August 15, 2008

What's Your Problem?

Big love to Amanda Hess for featuring me in her ongoing City Paper series, "What's Your Problem?" I talk about the perils of sharing one's personal life in print. It's a useful lead up to a rather harrowing story that will be an "XX File" in the Washington Post Sunday Magazine on August 31.

My favorite past "problem" was when the editors from Barrelhouse admitted that it is a little trickier to use Patrick Swayze as a titular mascot now that the "Dirty Dancing" star is battling pancreatic cancer. They'll persevere, though, since they "truly have a great respect for Patrick Swayze”--and if they don't do honor him, who will?

I love those guys.

Today I have nibbled on almonds, then grapes, then purslane (yes, I know it's considered a weed, "pigweed" specifically, but it's lemony and crunchy and I like it), and then...gummi bears. Lots and lots o'gummi bears.

The gummi goodness is left over from a reading I hosted on Wednesday, in my little apartment, featuring Mathias Svalina and Julie Doxsee. Mathias and Julie are working their way up and down the East coast--with Mathias having traveled from Nebraska, and Julie all the way from Turkey. Our little venue was more in the tradition of a house concert than a big bookstore shindig (that said, I tried to sweeten the pot with "Washington, DC" shot glasses and's all about the swag). Fans were oscillating, people were sitting on pillows, and a variety of beers were to be had.

I enjoyed the work of both poets, and in that spirit I'm going to share a couple of poems from books I bought that evening:


Skull in the cradle of a
lap, a valentine arm
appears quietly in June.

Together on the table
in two identical base-
ments, the fevers of cold

fever sense lull.

-Julie Doxsee
from Undersleep, Octopus Books 2008



A little boy cut a circle
out of yellow paper
& this became the sun.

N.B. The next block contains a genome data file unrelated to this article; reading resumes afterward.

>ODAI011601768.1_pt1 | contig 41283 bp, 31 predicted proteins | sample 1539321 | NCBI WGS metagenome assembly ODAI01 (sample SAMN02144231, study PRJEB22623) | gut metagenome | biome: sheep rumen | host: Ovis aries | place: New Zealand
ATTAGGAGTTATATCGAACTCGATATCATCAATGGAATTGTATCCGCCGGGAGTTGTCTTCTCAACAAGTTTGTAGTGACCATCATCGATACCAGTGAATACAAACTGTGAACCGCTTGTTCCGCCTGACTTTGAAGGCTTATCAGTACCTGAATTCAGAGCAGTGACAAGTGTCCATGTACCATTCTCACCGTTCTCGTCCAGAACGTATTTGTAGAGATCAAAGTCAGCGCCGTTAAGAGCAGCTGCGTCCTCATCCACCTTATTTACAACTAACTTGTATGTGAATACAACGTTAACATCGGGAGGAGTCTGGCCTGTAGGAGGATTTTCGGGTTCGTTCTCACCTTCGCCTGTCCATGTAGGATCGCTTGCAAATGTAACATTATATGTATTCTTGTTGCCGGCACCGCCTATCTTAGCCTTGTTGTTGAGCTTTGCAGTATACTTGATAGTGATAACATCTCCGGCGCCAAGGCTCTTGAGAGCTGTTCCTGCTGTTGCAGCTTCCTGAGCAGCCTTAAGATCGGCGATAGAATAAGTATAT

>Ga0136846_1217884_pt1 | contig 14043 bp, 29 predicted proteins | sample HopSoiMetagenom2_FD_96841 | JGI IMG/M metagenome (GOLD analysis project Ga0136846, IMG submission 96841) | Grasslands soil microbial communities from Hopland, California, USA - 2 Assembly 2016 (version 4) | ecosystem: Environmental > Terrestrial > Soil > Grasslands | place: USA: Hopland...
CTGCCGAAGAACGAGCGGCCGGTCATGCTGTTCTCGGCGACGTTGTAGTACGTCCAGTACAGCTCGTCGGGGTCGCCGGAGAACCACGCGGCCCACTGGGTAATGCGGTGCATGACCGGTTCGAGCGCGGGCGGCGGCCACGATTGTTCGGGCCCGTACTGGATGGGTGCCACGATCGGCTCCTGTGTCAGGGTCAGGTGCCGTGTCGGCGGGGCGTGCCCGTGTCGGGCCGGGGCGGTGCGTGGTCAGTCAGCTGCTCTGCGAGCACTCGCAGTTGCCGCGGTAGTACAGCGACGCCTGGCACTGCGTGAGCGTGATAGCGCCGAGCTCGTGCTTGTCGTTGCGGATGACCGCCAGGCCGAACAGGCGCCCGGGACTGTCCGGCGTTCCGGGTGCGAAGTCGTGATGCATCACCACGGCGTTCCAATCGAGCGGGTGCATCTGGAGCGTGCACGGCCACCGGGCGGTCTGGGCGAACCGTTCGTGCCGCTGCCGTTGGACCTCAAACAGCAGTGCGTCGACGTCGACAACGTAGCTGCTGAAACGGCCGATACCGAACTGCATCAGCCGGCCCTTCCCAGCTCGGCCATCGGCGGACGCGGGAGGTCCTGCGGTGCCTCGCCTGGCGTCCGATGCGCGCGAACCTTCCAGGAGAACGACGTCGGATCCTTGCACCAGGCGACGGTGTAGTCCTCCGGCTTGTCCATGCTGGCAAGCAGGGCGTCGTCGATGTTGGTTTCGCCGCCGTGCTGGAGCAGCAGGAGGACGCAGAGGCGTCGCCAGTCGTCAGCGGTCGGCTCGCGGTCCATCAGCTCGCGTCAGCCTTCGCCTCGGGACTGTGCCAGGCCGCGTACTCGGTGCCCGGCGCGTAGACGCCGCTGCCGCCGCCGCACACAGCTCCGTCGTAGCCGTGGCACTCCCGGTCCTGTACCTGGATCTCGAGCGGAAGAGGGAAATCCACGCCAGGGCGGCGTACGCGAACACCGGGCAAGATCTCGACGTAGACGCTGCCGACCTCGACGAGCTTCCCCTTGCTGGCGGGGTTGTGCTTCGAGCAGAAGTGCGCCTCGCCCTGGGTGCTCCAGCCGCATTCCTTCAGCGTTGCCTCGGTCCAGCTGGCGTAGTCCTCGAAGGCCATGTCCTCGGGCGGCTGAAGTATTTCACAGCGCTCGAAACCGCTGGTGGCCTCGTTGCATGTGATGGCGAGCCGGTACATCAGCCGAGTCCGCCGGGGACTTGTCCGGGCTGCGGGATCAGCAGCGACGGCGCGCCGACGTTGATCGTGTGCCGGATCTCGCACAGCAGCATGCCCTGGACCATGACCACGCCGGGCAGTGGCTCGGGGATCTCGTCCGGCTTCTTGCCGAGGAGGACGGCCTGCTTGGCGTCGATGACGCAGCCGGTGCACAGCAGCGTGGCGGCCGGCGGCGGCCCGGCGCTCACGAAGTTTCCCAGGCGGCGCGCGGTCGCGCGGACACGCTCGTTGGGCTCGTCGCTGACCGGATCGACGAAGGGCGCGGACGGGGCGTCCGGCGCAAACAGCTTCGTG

The little boy laid
a sheet of blue paper
on the floor & this
became the oceans.

The little boy cut
a daisy chain of people
out of paper & hung
it on the wall & this
became humanity.

It was nice for a while.
The people were happy
to just exist, they liked
the sun & the oceans,
they liked talking to people,
they liked how the wall felt
against their backs.

Eventually they tired
of hanging on the wall.
They wanted these things:
to swim in the oceans,
to tan on their backs,
to talk to more than two people.

They passed their plan
along the chain of people.
On the count of three
they would all pull their
arms & legs in, ripping
them all from each other.

On three they all pulled.
It was the first ripping sound
the world ever knew,
this world used to cutting.

It worked. The people
fell from the wall. Some
fell in the oceans, waterlogged
& sank to the bottom. Some
drifted near the sun
& burned up. Most fell
on the earth, but realized
that they were paper
& incapable of mobility.

They stayed in the spot
where they'd fallen. Those
lucky enough to have fallen
near each other talked constantly.

All they talked about
was how they missed the wall.

-Mathias Svalina
from Creation Myths, New Michigan Press 2007


Mathias is the kind of guy who hugs you the first time you meet him; it was definitely a warm, welcoming vibe for the evening. Mover-and-shaker poets were in the house and I got to have longer and lovely conversations with Maureen Thorson, Bernie Geyer, and Charlie Jensen, our newly minted/transplanted director of the Writer's Center...where I have been newly recruited as a Board Member. Hmmm...suspicious coincidence, eh?

Thanks to everyone who made an appearance. Having had my test run of the air conditioning, I can invite an even bigger crowd next time.

Afterwards, I quickly loaded the dishwasher, did a little sweeping of crumbs, and hurried out to have a scotch with the poets (and a couple of Mathias's local friends) at Kramerbooks. I got to ask Mathias a bit more about Destruction Myth, a full-length manuscript that incorporates many of the "Creation Myths" and will be published by the Cleveland State University Poetry Center. That book is going to kick ass, mark my words. If you are in doubt: go back and re-read the poem above.


Maggie May said...

nice jumble of information and musings :)

Dr. Jay SW said...

Cool poems...the poet at the last reading I went to thought that was perfectly acceptable commentary, then, I was in the process of buying his chapbook. So, here I'll try to be a little more the wordly circles in the first one from skull in cradle/lap to valentine in June and fevers of cold.

The second made me think of Dostoyevsky's "Dream of a Ridiculous Man" in which a man arrives in an unfallen world only to ruin it with its presence...though that's not really what the poem's's late at night where I am, so not much better to be done....